More information:

North Korea’s nuclear test detected on seismographs

North Korea’s nuclear test today created a magnitude 5.1 earthquake equivalent seismic signal and has been measured on seismographs around the world.

More info:

Seismic recordings of vertical ground motion. (Andy Frassetto, IRIS)

Corruption and earthquake hazards

Earthquakes are caused by the sudden release of energy stored on fractures in the Earth’s crust called faults. Every year they are responsible for thousands of fatalities around the world.

For this post I’d like to focus on the role of corruption in the building industry and its impact on lives lost in earthquakes. The global construction industry was worth $8.7 trillion in 2012[3] and is recognised as being the most corrupt segment of the global economy[1].

Corruption in this industry takes the form of using inadequate and/or insufficient building materials, bribes to inspectors and civil authorities, substandard assembly methods and the inappropriate siting of buildings. Spontaneous building collapses even without earthquakes, such as the 2013 Savar factory collapse in Bangladesh, which killed 1129 people, are a stark reminder of the consequences of construction oversight and a terrifying view into what could happen if there is an earthquake in these regions.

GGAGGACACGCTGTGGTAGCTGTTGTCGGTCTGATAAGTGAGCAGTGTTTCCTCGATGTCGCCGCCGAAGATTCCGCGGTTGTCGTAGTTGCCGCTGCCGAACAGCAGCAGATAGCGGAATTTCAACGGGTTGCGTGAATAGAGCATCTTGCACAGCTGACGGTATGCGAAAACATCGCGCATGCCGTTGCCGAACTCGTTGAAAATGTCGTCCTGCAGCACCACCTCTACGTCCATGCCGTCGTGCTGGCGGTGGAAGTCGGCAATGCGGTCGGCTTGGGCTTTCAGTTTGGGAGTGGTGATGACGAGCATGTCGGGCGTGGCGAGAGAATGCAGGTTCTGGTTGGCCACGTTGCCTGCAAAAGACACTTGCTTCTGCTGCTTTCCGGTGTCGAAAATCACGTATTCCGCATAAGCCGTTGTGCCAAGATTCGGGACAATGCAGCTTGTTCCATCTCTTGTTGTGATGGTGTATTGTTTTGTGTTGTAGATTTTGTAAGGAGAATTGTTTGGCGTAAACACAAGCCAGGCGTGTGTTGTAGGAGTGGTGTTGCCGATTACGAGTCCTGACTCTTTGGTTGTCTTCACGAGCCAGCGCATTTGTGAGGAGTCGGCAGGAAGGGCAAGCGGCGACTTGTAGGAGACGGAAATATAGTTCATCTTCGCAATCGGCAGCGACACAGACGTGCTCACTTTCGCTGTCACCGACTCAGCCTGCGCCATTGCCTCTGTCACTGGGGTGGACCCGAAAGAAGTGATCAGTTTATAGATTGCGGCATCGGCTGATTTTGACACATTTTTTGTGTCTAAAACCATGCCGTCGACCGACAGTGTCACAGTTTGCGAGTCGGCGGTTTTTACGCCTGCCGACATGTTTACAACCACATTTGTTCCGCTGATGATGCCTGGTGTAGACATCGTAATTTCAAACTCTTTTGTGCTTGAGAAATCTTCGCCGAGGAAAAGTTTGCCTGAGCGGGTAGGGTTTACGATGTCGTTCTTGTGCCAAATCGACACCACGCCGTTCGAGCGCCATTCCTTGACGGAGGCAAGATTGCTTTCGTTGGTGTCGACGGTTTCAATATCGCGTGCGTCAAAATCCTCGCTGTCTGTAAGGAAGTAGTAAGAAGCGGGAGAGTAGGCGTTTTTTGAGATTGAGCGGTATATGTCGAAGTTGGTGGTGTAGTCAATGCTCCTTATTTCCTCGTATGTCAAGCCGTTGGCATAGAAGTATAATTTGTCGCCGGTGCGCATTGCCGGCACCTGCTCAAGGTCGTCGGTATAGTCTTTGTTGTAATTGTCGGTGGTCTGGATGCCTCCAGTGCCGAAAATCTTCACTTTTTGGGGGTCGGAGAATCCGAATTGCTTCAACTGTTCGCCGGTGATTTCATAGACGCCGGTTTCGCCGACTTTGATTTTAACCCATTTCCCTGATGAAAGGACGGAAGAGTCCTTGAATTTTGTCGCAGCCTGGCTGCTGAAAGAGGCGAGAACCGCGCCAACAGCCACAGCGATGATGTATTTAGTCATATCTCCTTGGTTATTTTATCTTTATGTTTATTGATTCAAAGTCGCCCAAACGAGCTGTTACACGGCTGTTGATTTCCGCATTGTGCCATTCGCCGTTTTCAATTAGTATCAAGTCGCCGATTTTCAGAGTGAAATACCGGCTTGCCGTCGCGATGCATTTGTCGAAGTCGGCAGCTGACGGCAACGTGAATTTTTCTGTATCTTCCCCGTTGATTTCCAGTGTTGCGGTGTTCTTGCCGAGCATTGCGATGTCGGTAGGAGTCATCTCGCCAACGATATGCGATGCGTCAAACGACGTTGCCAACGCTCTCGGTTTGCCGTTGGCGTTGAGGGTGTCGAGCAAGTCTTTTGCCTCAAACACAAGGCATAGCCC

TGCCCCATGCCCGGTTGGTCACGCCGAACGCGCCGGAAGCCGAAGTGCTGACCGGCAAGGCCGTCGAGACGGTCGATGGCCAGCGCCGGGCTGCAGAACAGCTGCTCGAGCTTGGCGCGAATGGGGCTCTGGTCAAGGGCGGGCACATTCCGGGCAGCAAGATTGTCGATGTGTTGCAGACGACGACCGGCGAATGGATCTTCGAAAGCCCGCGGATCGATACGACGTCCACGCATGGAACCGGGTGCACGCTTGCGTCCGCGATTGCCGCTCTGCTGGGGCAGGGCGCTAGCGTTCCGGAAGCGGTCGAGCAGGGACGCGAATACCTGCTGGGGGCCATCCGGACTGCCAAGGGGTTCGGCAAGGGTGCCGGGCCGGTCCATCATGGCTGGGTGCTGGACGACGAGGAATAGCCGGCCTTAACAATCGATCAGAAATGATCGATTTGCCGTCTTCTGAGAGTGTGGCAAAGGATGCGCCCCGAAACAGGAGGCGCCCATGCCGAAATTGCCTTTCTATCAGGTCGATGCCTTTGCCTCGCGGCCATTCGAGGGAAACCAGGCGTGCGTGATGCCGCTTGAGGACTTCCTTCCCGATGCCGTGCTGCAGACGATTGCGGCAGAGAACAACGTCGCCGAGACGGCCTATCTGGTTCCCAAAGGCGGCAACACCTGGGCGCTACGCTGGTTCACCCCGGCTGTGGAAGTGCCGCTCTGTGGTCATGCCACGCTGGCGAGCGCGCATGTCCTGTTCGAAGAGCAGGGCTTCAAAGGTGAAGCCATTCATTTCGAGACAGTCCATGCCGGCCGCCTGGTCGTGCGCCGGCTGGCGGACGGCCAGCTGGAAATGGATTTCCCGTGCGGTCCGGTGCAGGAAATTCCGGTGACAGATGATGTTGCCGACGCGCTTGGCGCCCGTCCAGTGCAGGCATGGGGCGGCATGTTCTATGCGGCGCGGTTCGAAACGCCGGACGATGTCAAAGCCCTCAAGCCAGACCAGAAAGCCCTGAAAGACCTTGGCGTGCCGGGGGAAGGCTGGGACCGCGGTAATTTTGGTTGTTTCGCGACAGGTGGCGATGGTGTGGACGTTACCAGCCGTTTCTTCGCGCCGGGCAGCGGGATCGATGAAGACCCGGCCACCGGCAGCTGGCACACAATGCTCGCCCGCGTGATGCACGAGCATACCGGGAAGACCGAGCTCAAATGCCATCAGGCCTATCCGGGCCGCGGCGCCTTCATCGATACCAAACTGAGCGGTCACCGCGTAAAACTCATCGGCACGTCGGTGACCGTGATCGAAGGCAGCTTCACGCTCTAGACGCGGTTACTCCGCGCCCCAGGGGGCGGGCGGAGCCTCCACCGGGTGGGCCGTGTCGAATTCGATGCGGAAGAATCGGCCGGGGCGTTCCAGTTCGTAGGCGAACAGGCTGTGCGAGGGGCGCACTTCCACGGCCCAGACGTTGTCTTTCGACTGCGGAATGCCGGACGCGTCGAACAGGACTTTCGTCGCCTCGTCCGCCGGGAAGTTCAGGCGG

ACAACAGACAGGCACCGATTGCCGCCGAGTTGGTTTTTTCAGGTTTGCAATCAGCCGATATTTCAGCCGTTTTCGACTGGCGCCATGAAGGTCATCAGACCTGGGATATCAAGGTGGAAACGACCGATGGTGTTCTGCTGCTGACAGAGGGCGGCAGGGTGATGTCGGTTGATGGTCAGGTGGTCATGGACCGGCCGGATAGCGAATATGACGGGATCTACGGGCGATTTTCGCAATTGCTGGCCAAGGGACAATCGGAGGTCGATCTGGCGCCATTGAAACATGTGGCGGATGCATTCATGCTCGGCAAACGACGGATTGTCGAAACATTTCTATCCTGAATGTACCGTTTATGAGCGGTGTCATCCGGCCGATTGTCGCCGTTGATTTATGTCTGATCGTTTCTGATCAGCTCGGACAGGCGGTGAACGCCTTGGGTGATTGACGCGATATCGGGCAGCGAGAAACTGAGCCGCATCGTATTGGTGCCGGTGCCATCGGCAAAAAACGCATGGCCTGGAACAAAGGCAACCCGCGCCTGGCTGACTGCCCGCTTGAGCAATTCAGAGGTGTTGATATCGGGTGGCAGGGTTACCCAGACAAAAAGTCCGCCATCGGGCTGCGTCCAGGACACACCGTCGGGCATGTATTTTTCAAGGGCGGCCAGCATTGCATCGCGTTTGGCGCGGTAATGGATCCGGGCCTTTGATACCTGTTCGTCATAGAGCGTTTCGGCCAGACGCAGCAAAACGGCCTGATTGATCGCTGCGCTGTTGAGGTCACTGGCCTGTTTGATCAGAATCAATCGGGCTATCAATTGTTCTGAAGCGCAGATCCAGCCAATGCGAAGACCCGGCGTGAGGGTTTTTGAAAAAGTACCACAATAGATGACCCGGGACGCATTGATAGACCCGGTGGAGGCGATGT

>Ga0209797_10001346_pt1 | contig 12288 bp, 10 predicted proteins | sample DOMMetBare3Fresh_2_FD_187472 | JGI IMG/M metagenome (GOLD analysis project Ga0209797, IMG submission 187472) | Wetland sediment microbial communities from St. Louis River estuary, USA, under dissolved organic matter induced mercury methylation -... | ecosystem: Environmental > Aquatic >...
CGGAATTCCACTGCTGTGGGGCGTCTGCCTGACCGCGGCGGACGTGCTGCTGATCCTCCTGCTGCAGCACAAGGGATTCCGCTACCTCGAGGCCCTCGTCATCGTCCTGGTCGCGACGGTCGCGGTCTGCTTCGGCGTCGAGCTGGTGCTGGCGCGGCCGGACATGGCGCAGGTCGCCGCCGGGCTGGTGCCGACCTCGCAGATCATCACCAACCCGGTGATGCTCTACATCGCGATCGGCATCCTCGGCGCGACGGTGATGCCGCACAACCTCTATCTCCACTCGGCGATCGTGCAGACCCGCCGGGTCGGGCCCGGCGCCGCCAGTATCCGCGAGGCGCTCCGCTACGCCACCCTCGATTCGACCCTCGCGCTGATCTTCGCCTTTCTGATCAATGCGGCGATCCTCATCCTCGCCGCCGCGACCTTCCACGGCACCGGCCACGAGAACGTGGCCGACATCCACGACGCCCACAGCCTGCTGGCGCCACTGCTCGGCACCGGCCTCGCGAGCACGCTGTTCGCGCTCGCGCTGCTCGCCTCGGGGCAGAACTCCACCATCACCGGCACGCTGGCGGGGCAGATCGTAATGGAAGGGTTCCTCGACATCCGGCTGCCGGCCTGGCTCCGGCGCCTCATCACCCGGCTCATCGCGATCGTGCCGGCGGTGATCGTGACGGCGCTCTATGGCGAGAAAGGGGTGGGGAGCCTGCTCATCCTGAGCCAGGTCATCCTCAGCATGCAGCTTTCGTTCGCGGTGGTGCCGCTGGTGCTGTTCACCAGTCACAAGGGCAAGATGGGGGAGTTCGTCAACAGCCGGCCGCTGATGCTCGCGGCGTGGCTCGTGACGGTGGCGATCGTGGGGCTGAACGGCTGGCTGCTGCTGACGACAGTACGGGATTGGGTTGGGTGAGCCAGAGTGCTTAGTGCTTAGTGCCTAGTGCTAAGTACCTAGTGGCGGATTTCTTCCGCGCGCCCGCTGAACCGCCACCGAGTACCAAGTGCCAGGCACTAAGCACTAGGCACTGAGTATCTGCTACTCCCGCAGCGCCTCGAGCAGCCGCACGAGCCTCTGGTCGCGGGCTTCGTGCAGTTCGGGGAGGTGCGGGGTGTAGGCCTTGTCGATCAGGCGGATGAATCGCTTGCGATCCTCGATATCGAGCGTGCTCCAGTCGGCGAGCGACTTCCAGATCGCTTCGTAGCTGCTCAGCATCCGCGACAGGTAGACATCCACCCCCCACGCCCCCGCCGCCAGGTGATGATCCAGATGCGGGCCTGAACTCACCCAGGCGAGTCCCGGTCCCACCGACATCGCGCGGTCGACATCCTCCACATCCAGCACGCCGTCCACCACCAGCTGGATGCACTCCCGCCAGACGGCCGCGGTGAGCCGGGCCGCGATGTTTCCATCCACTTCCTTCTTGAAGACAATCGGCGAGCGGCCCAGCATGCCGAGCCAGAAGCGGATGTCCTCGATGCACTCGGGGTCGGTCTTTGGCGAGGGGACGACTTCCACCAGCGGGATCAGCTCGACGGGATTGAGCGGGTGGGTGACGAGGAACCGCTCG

The Savar building collapse near Dhaka Bangladesh, which killed 1129 garment factory workers. Source: Wikimedia Commons

The 1999 Izmit earthquake (magnitude 7.4) in Turkey resulted in around 18,00 deaths. After the earthquake, inspectors found that nearly half of all the structures within the damage zone had failed to comply with building regulations[1].

Nicholas Ambraseys and Roger Bilham calculated that almost 83% of all deaths from building collapse in earthquakes in the last 3 decades occurred in countries that are poor and anomalously corrupt[4].

Corruption by itself is dangerous but when combined with poverty, it is disastrous. Corruption, poverty and ignorance essentially become indistinguishable for many low income countries. And even if corrupt practices are eliminated these countries will have inherited a building stock that is of poor quality and prone to failure in the next earthquake.

A pertinent quote from the famous Charles Richter in his 1970 retirement speech.

However, it’s not all bad news. There are some great examples of how reconstruction can happen under correct management and regulations to improve resilience to earthquakes and other natural hazards. For example, in 2012 the Turkish government passed the Law on the Regeneration of Areas Under Disaster Risk. Under these new guidelines all buildings that are not up to current earthquake risk standards will be demolished and rebuilt.